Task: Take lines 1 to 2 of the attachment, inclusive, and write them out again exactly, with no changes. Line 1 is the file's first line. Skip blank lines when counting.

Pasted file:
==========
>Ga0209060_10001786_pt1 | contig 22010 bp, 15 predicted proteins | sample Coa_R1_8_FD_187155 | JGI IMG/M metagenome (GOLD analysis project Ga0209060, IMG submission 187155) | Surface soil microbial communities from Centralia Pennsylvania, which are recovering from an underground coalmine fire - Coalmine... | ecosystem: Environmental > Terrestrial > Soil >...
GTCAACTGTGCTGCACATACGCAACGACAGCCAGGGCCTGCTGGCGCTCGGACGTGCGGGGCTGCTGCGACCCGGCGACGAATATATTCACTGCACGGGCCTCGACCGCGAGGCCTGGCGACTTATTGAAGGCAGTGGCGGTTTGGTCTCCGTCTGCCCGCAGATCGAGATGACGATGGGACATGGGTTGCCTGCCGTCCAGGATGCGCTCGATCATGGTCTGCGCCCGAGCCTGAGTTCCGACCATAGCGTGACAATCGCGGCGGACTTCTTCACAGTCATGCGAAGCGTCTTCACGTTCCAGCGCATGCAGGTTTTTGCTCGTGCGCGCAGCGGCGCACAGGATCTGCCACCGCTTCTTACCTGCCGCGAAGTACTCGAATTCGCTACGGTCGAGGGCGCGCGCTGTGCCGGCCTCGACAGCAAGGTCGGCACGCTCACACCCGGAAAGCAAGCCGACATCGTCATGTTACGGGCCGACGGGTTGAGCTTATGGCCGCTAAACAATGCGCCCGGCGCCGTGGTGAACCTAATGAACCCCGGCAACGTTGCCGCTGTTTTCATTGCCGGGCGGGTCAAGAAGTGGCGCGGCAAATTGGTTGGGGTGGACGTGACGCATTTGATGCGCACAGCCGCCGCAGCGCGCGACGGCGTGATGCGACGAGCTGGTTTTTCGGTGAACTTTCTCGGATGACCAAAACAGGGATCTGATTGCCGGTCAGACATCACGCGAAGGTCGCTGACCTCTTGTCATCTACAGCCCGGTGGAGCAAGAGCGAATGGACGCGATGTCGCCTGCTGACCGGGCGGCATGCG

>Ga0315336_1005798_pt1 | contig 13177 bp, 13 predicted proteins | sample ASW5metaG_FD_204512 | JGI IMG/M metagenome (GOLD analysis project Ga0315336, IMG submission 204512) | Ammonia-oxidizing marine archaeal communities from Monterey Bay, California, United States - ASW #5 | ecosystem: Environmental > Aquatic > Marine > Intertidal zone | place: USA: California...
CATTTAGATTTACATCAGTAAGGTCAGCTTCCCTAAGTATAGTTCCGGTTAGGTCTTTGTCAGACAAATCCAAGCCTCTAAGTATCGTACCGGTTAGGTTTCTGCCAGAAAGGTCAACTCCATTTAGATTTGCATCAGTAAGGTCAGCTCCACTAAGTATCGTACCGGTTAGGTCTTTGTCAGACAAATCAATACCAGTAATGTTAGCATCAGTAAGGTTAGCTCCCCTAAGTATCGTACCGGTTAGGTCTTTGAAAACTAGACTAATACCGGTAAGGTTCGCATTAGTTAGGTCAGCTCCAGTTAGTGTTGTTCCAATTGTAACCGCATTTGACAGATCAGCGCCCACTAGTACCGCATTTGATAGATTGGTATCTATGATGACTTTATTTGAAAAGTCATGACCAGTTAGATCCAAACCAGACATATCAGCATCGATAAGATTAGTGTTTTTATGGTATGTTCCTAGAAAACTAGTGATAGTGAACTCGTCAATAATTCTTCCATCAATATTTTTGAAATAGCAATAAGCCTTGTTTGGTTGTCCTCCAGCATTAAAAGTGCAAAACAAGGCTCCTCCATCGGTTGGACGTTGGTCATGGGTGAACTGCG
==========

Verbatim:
>Ga0209060_10001786_pt1 | contig 22010 bp, 15 predicted proteins | sample Coa_R1_8_FD_187155 | JGI IMG/M metagenome (GOLD analysis project Ga0209060, IMG submission 187155) | Surface soil microbial communities from Centralia Pennsylvania, which are recovering from an underground coalmine fire - Coalmine... | ecosystem: Environmental > Terrestrial > Soil >...
GTCAACTGTGCTGCACATACGCAACGACAGCCAGGGCCTGCTGGCGCTCGGACGTGCGGGGCTGCTGCGACCCGGCGACGAATATATTCACTGCACGGGCCTCGACCGCGAGGCCTGGCGACTTATTGAAGGCAGTGGCGGTTTGGTCTCCGTCTGCCCGCAGATCGAGATGACGATGGGACATGGGTTGCCTGCCGTCCAGGATGCGCTCGATCATGGTCTGCGCCCGAGCCTGAGTTCCGACCATAGCGTGACAATCGCGGCGGACTTCTTCACAGTCATGCGAAGCGTCTTCACGTTCCAGCGCATGCAGGTTTTTGCTCGTGCGCGCAGCGGCGCACAGGATCTGCCACCGCTTCTTACCTGCCGCGAAGTACTCGAATTCGCTACGGTCGAGGGCGCGCGCTGTGCCGGCCTCGACAGCAAGGTCGGCACGCTCACACCCGGAAAGCAAGCCGACATCGTCATGTTACGGGCCGACGGGTTGAGCTTATGGCCGCTAAACAATGCGCCCGGCGCCGTGGTGAACCTAATGAACCCCGGCAACGTTGCCGCTGTTTTCATTGCCGGGCGGGTCAAGAAGTGGCGCGGCAAATTGGTTGGGGTGGACGTGACGCATTTGATGCGCACAGCCGCCGCAGCGCGCGACGGCGTGATGCGACGAGCTGGTTTTTCGGTGAACTTTCTCGGATGACCAAAACAGGGATCTGATTGCCGGTCAGACATCACGCGAAGGTCGCTGACCTCTTGTCATCTACAGCCCGGTGGAGCAAGAGCGAATGGACGCGATGTCGCCTGCTGACCGGGCGGCATGCG